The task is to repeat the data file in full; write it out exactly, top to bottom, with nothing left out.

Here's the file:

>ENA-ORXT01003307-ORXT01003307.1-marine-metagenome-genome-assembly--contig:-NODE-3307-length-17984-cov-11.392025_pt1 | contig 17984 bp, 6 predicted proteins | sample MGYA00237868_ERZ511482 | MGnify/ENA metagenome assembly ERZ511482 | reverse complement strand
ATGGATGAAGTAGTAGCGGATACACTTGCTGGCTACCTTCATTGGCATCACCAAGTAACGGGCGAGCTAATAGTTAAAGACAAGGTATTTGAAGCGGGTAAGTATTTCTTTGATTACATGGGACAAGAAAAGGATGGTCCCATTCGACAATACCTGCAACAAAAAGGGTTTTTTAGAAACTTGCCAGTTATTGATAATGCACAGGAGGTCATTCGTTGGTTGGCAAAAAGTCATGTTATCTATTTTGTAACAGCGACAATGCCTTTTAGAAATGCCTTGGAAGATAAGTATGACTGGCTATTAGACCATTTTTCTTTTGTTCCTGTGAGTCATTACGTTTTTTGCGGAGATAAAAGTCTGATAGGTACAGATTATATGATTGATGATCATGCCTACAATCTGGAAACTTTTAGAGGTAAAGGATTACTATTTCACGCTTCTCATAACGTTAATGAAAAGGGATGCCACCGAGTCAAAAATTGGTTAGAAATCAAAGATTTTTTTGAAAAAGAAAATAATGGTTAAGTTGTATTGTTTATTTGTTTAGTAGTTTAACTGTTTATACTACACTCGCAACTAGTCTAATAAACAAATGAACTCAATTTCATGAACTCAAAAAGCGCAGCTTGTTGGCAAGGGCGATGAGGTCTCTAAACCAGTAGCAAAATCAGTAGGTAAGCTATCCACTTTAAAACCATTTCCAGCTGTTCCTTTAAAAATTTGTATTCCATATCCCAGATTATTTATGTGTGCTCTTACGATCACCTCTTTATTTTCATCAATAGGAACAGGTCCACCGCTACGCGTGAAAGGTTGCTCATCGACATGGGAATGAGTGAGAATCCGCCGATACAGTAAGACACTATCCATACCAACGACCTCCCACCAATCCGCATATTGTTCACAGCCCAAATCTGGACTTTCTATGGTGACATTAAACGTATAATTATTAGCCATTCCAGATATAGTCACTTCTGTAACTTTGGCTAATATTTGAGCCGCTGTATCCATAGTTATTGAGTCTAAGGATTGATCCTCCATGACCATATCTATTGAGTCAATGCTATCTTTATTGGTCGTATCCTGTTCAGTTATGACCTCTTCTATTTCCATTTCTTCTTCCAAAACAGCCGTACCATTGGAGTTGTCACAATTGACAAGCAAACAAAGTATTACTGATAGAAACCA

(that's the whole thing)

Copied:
>ENA-ORXT01003307-ORXT01003307.1-marine-metagenome-genome-assembly--contig:-NODE-3307-length-17984-cov-11.392025_pt1 | contig 17984 bp, 6 predicted proteins | sample MGYA00237868_ERZ511482 | MGnify/ENA metagenome assembly ERZ511482 | reverse complement strand
ATGGATGAAGTAGTAGCGGATACACTTGCTGGCTACCTTCATTGGCATCACCAAGTAACGGGCGAGCTAATAGTTAAAGACAAGGTATTTGAAGCGGGTAAGTATTTCTTTGATTACATGGGACAAGAAAAGGATGGTCCCATTCGACAATACCTGCAACAAAAAGGGTTTTTTAGAAACTTGCCAGTTATTGATAATGCACAGGAGGTCATTCGTTGGTTGGCAAAAAGTCATGTTATCTATTTTGTAACAGCGACAATGCCTTTTAGAAATGCCTTGGAAGATAAGTATGACTGGCTATTAGACCATTTTTCTTTTGTTCCTGTGAGTCATTACGTTTTTTGCGGAGATAAAAGTCTGATAGGTACAGATTATATGATTGATGATCATGCCTACAATCTGGAAACTTTTAGAGGTAAAGGATTACTATTTCACGCTTCTCATAACGTTAATGAAAAGGGATGCCACCGAGTCAAAAATTGGTTAGAAATCAAAGATTTTTTTGAAAAAGAAAATAATGGTTAAGTTGTATTGTTTATTTGTTTAGTAGTTTAACTGTTTATACTACACTCGCAACTAGTCTAATAAACAAATGAACTCAATTTCATGAACTCAAAAAGCGCAGCTTGTTGGCAAGGGCGATGAGGTCTCTAAACCAGTAGCAAAATCAGTAGGTAAGCTATCCACTTTAAAACCATTTCCAGCTGTTCCTTTAAAAATTTGTATTCCATATCCCAGATTATTTATGTGTGCTCTTACGATCACCTCTTTATTTTCATCAATAGGAACAGGTCCACCGCTACGCGTGAAAGGTTGCTCATCGACATGGGAATGAGTGAGAATCCGCCGATACAGTAAGACACTATCCATACCAACGACCTCCCACCAATCCGCATATTGTTCACAGCCCAAATCTGGACTTTCTATGGTGACATTAAACGTATAATTATTAGCCATTCCAGATATAGTCACTTCTGTAACTTTGGCTAATATTTGAGCCGCTGTATCCATAGTTATTGAGTCTAAGGATTGATCCTCCATGACCATATCTATTGAGTCAATGCTATCTTTATTGGTCGTATCCTGTTCAGTTATGACCTCTTCTATTTCCATTTCTTCTTCCAAAACAGCCGTACCATTGGAGTTGTCACAATTGACAAGCAAACAAAGTATTACTGATAGAAACCA